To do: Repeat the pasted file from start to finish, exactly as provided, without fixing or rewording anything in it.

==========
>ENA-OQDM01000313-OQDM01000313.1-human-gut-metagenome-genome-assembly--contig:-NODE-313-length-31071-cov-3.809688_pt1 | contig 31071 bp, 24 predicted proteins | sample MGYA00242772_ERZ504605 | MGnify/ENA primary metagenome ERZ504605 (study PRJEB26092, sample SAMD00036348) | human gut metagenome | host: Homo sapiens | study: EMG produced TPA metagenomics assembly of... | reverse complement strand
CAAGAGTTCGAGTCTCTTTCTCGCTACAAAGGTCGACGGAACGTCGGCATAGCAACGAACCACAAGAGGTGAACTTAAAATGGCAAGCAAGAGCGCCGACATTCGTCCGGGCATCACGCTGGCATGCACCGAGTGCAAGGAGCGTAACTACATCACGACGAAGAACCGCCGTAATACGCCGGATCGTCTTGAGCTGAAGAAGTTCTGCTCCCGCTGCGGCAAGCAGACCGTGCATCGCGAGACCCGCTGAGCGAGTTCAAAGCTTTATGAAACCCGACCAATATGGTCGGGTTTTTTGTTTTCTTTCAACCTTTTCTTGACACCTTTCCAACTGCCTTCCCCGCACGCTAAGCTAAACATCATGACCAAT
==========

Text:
>ENA-OQDM01000313-OQDM01000313.1-human-gut-metagenome-genome-assembly--contig:-NODE-313-length-31071-cov-3.809688_pt1 | contig 31071 bp, 24 predicted proteins | sample MGYA00242772_ERZ504605 | MGnify/ENA primary metagenome ERZ504605 (study PRJEB26092, sample SAMD00036348) | human gut metagenome | host: Homo sapiens | study: EMG produced TPA metagenomics assembly of... | reverse complement strand
CAAGAGTTCGAGTCTCTTTCTCGCTACAAAGGTCGACGGAACGTCGGCATAGCAACGAACCACAAGAGGTGAACTTAAAATGGCAAGCAAGAGCGCCGACATTCGTCCGGGCATCACGCTGGCATGCACCGAGTGCAAGGAGCGTAACTACATCACGACGAAGAACCGCCGTAATACGCCGGATCGTCTTGAGCTGAAGAAGTTCTGCTCCCGCTGCGGCAAGCAGACCGTGCATCGCGAGACCCGCTGAGCGAGTTCAAAGCTTTATGAAACCCGACCAATATGGTCGGGTTTTTTGTTTTCTTTCAACCTTTTCTTGACACCTTTCCAACTGCCTTCCCCGCACGCTAAGCTAAACATCATGACCAAT